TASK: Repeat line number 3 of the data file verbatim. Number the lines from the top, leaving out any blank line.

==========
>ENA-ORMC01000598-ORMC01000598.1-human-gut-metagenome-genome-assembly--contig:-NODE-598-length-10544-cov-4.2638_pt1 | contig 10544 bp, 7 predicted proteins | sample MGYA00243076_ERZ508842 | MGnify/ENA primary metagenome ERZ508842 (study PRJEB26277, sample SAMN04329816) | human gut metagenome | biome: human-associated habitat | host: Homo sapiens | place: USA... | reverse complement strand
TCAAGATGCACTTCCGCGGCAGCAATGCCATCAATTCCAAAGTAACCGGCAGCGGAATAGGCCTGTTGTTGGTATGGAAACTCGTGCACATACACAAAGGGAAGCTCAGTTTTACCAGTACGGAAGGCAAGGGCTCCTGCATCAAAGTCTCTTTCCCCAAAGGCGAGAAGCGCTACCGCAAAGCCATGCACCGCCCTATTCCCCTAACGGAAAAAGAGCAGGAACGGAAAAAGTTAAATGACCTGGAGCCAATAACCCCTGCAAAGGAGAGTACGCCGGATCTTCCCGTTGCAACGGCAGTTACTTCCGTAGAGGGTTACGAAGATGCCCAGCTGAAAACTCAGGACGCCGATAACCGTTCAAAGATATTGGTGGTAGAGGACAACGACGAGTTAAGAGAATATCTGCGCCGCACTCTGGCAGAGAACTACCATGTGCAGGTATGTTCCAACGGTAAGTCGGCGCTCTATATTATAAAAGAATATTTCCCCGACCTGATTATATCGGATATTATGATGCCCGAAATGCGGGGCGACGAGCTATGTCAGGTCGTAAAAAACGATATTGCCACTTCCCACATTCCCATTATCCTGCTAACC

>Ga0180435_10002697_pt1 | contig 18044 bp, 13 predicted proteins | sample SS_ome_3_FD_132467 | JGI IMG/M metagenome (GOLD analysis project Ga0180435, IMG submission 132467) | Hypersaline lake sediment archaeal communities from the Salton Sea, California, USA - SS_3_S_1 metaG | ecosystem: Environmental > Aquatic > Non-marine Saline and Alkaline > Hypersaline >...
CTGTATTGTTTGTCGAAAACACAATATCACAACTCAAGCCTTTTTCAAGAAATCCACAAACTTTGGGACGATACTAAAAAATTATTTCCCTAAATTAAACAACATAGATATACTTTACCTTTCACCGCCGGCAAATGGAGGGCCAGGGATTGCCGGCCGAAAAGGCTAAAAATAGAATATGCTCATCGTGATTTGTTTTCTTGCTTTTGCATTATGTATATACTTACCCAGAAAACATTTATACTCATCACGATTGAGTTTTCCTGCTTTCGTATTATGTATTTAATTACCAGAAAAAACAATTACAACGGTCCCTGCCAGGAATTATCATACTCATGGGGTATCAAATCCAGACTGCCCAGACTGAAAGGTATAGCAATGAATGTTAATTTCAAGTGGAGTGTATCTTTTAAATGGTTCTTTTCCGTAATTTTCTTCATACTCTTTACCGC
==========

>Ga0180435_10002697_pt1 | contig 18044 bp, 13 predicted proteins | sample SS_ome_3_FD_132467 | JGI IMG/M metagenome (GOLD analysis project Ga0180435, IMG submission 132467) | Hypersaline lake sediment archaeal communities from the Salton Sea, California, USA - SS_3_S_1 metaG | ecosystem: Environmental > Aquatic > Non-marine Saline and Alkaline > Hypersaline >...